Thursday, November 3, 2016, 5-7 PM
Swansea University, Wales
"Child in the Nest":
Children as Agents and Patients
In Pharaonic Egyptian Rituals
Children are a ubiquitous feature in Ancient Egyptian tomb scenes, where their role is sometimes described as passive (acting as offering bearers) and sometimes active (as mourners). Less visible is their role in household religious activities performed on behalf of the living. The young were thought to be vulnerable to the persistent onslaught of ailments, diseases, and malignant demonic entities, necessitating a range of protective spells and paraphernalia. Children could also participate in household rituals or act as malignant manifestations themselves. This presentation explores the role of children as patients and agents of religious activity in pre-Hellenistic Egypt, particularly in rituals for the living.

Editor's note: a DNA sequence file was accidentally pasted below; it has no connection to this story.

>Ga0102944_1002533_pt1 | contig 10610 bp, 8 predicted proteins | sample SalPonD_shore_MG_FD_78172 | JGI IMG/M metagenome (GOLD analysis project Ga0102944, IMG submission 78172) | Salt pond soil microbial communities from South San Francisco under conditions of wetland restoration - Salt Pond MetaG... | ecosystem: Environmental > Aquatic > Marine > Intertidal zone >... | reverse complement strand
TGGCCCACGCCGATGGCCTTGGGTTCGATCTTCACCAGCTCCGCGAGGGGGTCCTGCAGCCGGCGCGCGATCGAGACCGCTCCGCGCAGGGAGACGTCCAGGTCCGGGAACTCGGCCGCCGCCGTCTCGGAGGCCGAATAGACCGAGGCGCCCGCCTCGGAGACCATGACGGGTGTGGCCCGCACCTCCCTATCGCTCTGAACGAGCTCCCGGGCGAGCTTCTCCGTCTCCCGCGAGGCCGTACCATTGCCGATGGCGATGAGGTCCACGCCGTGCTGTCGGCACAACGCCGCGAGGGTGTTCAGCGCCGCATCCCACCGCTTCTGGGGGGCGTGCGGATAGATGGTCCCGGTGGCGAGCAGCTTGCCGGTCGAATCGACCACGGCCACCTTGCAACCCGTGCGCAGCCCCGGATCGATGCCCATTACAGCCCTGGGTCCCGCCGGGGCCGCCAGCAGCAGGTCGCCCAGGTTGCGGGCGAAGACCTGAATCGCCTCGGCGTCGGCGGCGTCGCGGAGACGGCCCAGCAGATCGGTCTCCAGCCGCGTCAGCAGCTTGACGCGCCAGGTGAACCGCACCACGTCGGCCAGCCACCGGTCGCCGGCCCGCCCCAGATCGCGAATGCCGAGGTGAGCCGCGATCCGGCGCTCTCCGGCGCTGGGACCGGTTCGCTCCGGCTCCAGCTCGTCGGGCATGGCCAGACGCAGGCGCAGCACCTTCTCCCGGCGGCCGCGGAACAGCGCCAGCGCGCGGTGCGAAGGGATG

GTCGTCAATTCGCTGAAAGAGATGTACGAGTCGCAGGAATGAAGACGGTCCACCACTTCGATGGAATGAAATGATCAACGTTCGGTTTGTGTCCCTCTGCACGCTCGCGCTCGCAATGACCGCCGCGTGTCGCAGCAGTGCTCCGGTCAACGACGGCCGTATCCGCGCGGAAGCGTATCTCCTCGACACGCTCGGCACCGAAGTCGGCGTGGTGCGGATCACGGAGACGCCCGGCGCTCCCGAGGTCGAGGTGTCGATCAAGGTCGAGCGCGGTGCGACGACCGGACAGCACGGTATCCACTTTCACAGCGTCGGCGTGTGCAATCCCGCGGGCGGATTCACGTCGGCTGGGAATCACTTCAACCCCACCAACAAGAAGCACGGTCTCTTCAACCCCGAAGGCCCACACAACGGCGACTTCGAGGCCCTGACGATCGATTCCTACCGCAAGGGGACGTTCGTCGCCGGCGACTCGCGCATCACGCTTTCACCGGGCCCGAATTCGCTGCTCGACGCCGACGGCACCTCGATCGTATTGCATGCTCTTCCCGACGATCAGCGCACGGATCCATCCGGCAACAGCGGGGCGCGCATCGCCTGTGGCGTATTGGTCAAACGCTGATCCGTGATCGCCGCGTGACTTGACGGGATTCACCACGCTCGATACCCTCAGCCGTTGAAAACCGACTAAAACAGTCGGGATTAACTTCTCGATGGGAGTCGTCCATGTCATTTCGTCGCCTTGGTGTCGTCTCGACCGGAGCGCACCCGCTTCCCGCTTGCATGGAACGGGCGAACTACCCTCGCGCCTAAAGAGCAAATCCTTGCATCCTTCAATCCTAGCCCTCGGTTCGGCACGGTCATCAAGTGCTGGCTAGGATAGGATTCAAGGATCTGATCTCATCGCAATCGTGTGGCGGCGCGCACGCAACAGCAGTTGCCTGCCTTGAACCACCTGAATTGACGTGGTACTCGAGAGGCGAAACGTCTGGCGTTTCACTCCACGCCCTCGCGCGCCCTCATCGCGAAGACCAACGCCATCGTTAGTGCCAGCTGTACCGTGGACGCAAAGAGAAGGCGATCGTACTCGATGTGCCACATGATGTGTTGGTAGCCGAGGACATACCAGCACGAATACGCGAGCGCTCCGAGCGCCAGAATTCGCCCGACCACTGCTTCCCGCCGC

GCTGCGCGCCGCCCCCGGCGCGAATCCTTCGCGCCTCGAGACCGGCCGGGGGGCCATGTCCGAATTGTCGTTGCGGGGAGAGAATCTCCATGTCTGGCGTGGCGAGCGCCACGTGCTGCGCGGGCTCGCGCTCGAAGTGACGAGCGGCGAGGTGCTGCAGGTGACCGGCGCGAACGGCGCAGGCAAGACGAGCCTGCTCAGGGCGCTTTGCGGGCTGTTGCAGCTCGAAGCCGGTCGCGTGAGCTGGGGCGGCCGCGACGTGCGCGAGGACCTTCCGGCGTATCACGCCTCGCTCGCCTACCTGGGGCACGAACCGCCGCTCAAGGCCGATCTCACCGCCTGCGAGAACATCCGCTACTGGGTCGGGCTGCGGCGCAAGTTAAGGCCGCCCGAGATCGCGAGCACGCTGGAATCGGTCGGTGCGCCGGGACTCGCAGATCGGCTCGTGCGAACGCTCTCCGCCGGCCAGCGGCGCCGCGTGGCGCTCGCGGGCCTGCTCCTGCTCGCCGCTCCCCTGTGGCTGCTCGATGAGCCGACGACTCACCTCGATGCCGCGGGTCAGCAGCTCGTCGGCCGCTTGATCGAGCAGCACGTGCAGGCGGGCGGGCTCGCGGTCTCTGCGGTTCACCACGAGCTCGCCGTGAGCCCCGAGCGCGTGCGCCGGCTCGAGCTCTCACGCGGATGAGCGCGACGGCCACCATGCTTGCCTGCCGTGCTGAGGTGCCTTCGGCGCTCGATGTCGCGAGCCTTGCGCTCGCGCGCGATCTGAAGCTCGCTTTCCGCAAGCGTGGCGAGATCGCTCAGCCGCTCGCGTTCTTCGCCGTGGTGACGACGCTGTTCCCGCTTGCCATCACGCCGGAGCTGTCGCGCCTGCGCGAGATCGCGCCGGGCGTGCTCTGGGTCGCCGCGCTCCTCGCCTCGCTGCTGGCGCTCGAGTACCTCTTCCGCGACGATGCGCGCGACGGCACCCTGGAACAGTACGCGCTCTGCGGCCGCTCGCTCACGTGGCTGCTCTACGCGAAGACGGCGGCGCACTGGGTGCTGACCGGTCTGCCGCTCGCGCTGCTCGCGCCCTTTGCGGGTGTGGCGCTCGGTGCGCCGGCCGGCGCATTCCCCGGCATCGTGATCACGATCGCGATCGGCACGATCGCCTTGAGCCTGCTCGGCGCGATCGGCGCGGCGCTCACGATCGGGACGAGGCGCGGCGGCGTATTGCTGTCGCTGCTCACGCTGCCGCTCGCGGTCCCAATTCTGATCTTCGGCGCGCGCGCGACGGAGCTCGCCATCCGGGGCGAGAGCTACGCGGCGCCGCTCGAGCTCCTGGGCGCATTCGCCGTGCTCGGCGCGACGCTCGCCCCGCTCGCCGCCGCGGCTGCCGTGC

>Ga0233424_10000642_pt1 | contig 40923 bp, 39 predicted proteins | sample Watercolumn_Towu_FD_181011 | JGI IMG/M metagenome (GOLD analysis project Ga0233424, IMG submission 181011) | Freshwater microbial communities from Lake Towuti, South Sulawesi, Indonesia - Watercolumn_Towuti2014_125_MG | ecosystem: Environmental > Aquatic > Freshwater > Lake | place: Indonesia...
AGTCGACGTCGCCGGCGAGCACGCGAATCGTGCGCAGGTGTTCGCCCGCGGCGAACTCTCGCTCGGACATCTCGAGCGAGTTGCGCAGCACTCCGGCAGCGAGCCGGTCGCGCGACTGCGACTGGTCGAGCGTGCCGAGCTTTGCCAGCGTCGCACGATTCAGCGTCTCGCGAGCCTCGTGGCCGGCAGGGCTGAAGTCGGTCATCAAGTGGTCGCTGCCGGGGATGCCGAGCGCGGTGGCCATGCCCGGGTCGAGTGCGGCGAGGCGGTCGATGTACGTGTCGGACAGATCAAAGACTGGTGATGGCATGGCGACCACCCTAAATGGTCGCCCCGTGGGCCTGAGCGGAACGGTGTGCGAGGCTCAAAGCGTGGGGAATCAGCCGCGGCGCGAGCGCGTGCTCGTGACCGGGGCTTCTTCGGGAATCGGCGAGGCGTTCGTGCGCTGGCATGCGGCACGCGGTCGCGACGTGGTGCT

Sponsored by the Department of Near Eastern Studies
-- Sent from my monopoly-free Linux system.